Like football players watching game film, operators of some north Omaha child care centers will soon be watching videos of their staff working with children.
Coaches will critique them, offering pointers on proper tone of voice, making eye contact and interaction with children.
The coaching is a central feature of a new program approved Thursday by the Learning Community Council.
It aims to boost the chances that high-poverty children served by those centers will succeed in school.
Council members voted 13-2 to authorize a $278,000 contract with Early Childhood Services to provide the coaching.
Early Childhood Services is a nonprofit organization that receives funding through Building Bright Futures.
The program will target community-based child care centers near Conestoga and Kellom elementary schools, the same area where the Learning Community is building its new headquarters and learning center.
Over a 19-month contract, Early Childhood Services will work with 15 providers that serve children from birth to age 5, teaching them how to deliver the best care and helping them to engage with families.
Kris Carter, who represents north Omaha on the council, said training will go beyond the “bare minimum” required for licensing a day care in Nebraska.
“These kids spend a lot of time with them,” Carter said. “We want to make sure they are using the strategies that are conducive for the child's learning when they are entering into kindergarten.”
Officials expect that as many as 500 children will benefit from the program.
Renee Franklin, who directs programming for the Learning Community, said many north Omaha child care providers live in poverty themselves.
Much of the coaching will take place at the new Learning Community Center of North Omaha, which the council is paying to have built at 24th and Franklin Streets.
The $4.6 million learning center has been designed as a testing ground for programs aimed at raising the academic achievement of children living in poverty and facing language barriers.
The building will serve as headquarters for the Learning Community and as a community center where low-income adults can learn parenting skills.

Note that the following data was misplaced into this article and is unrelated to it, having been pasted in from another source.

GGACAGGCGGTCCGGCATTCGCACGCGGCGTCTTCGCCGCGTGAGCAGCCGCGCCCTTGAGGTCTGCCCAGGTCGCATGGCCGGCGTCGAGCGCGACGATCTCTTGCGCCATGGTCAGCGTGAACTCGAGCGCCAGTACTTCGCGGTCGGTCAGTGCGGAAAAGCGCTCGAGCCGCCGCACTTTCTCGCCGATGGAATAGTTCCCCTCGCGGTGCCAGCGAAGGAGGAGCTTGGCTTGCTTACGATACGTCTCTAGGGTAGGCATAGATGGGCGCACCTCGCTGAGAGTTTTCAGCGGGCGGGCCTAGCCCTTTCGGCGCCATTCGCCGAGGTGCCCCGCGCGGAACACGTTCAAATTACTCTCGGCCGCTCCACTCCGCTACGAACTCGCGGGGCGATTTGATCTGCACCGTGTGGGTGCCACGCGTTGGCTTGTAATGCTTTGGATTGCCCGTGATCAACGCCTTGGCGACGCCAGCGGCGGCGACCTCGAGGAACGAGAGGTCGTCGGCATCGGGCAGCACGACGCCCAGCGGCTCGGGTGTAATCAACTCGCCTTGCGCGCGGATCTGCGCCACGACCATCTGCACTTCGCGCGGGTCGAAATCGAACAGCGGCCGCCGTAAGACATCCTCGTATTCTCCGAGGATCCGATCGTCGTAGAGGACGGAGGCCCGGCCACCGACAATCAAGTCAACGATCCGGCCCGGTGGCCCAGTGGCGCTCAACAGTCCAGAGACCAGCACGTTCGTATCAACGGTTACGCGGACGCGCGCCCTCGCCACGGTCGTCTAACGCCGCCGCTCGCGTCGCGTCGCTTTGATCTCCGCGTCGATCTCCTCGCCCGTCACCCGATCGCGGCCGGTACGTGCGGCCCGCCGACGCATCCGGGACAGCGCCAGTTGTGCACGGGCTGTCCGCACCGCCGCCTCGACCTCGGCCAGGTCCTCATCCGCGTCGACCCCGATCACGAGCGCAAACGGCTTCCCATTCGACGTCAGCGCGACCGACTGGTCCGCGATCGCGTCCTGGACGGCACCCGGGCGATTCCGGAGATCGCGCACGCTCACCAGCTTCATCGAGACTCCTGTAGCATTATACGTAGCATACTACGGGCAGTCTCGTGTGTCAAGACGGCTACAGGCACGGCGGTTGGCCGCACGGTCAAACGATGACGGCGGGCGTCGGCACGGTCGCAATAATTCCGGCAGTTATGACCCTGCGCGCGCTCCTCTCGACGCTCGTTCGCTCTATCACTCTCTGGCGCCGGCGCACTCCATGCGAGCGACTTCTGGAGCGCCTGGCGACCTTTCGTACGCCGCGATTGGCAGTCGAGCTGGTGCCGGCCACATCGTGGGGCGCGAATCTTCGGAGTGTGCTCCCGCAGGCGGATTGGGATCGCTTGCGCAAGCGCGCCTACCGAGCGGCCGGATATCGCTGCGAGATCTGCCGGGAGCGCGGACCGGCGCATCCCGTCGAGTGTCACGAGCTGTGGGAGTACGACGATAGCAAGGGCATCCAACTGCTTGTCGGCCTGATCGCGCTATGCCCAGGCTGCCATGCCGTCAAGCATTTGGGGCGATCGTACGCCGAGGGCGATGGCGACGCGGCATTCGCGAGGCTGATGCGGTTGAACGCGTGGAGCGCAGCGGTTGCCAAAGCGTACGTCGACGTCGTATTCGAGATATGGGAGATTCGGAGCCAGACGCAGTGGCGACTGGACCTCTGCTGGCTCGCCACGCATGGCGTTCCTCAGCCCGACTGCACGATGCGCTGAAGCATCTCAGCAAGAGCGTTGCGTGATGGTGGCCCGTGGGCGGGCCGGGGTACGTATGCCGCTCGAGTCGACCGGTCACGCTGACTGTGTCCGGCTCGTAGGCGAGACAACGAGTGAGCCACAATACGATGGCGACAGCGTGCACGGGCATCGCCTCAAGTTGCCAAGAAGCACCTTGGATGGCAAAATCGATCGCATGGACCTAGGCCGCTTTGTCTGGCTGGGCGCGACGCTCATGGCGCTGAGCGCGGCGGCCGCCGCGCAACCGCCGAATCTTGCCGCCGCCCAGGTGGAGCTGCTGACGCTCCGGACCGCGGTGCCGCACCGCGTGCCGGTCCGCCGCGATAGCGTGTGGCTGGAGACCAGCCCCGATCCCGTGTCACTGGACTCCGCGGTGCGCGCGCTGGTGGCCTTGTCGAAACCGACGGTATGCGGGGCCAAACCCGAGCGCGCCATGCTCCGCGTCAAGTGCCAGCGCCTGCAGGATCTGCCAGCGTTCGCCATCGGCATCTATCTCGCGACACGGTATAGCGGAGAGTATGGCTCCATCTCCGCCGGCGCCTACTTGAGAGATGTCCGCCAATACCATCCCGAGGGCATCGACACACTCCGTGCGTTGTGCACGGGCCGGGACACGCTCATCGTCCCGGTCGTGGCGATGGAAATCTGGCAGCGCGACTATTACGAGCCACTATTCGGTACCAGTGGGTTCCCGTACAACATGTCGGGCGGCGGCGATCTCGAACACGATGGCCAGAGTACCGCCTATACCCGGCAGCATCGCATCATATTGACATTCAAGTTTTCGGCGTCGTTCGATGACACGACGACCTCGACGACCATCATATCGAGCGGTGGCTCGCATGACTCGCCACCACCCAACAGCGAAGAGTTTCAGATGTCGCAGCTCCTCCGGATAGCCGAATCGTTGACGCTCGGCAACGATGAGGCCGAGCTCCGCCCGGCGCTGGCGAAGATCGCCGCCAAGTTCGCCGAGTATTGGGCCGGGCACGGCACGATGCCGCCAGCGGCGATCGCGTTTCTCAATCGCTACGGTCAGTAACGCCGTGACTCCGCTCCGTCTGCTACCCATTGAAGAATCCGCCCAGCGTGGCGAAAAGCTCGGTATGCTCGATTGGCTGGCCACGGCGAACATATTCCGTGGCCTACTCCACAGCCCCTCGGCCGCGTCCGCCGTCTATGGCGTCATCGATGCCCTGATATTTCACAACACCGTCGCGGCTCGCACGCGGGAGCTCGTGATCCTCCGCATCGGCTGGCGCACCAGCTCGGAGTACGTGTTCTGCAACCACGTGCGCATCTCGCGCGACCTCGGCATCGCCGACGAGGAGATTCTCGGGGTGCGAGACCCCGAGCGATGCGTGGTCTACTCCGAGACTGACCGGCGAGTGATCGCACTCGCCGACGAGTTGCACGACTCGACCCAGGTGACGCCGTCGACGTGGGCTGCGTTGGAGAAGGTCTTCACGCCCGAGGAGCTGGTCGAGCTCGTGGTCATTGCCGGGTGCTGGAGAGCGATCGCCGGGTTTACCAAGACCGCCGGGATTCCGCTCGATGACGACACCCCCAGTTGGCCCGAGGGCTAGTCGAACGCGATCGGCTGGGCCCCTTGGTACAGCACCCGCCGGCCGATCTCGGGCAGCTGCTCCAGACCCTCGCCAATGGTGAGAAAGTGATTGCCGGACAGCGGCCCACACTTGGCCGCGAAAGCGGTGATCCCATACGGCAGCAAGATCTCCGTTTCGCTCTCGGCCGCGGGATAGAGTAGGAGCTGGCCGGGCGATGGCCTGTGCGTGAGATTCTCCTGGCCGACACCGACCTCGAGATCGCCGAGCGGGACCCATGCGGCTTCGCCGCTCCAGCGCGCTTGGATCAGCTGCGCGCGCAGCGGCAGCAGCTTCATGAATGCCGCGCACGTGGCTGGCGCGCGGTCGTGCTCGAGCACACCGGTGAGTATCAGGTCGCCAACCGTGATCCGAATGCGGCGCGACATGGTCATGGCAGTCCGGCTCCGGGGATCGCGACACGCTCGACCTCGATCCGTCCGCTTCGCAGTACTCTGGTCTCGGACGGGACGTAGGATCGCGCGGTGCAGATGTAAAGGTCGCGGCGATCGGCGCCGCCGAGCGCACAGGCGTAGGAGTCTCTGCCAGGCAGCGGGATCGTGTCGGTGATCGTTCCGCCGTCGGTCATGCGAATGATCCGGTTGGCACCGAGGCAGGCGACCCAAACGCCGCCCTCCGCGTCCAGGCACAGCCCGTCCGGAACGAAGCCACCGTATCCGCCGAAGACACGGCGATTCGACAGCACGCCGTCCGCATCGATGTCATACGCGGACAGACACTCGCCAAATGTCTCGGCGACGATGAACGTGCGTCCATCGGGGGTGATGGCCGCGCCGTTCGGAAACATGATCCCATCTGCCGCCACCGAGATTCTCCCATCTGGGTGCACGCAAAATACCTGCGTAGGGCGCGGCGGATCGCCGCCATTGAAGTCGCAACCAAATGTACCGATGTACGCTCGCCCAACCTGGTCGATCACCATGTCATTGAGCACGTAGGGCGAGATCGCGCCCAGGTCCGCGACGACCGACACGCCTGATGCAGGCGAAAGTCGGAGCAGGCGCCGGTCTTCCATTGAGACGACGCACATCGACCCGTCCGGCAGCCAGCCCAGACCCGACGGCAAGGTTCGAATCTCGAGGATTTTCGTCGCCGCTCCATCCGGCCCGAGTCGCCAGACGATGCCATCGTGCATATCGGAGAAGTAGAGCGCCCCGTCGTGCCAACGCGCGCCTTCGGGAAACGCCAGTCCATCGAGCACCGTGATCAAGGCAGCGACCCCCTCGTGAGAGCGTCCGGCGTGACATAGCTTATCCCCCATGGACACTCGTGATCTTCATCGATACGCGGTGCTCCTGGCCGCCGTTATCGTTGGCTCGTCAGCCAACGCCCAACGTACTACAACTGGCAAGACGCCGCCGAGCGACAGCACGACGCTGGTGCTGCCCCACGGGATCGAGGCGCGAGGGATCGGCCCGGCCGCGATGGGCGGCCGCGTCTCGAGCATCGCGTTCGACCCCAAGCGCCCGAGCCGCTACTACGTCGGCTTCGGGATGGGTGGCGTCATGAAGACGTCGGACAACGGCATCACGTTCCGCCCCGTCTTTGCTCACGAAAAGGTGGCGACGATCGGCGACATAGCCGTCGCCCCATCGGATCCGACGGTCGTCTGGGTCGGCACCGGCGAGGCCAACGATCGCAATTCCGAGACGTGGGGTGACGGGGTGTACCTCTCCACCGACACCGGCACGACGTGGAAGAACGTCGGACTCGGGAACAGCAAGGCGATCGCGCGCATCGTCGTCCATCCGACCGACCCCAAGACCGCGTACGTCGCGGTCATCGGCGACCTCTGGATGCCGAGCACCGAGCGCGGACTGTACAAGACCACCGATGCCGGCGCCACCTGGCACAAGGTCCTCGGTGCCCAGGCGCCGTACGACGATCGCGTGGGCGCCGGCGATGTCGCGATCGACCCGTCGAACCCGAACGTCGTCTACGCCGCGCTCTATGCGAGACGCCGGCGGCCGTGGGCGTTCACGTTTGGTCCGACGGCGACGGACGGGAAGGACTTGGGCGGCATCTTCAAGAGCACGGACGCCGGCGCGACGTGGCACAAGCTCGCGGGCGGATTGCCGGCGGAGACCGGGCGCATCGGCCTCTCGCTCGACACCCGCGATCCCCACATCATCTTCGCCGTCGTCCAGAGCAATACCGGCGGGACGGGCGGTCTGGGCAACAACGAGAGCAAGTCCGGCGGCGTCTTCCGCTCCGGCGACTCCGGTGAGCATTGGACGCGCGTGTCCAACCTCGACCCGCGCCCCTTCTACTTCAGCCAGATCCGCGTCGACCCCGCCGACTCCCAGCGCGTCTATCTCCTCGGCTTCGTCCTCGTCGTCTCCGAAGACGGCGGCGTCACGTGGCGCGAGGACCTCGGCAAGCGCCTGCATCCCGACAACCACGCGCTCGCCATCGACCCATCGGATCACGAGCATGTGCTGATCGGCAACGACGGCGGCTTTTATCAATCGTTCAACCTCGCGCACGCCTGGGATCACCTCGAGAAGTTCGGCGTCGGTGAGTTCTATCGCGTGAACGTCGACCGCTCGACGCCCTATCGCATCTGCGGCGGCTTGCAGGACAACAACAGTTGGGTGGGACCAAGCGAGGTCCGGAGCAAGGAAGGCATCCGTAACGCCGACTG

Raising achievement is the mission of the Learning Community, the 11-district cooperative that funds its programs through a tax on property in Sarpy, Douglas and part of Washington Counties.
The 20,000-square-foot building is scheduled to open in September.
The coaches will bring the child care directors together in a “learning group” to meet at least once every two weeks for 90 minutes.
They will discuss the best practices for creating a great preschool environment.
Coaches will help them comply with Nebraska's quality rating and improvement system for child care providers.
The system, which lawmakers approved last year, will rate child care programs on several factors, including curriculum, health and safety, professional staff development and outreach to families. The ratings will be published online starting in 2017.
Early Childhood Services will provide a family engagement specialist, who will develop a relationship with families served at the centers. The goal will be to build a strong relationship between parents and children and to facilitate a smooth transition into kindergarten programs.
Carter said providers will be taught proven strategies such as those used at Educare centers.
“We are trying to equip them with proper strategies, accurate strategies,” she said.
Ted Stilwill, chief executive officer of the Learning Community, said dollars spent on early childhood intervention save substantially on the cost of remediation and incarceration later.
“The kids who are blown the farthest off course will cost the most in the long run,” Stilwill said.
Mike Pate, a council member and Millard school board member, said the Learning Community should have a formal process to evaluate whether the coaching program works.
Stilwill said officials should be able to observe over time whether child care operators are improving the teaching taking place in their centers.
He said the Learning Community has an agreement with the Omaha Public Schools that will allow for monitoring students' progress once they enter school.
Carter said that getting good data on the program could take three to five years.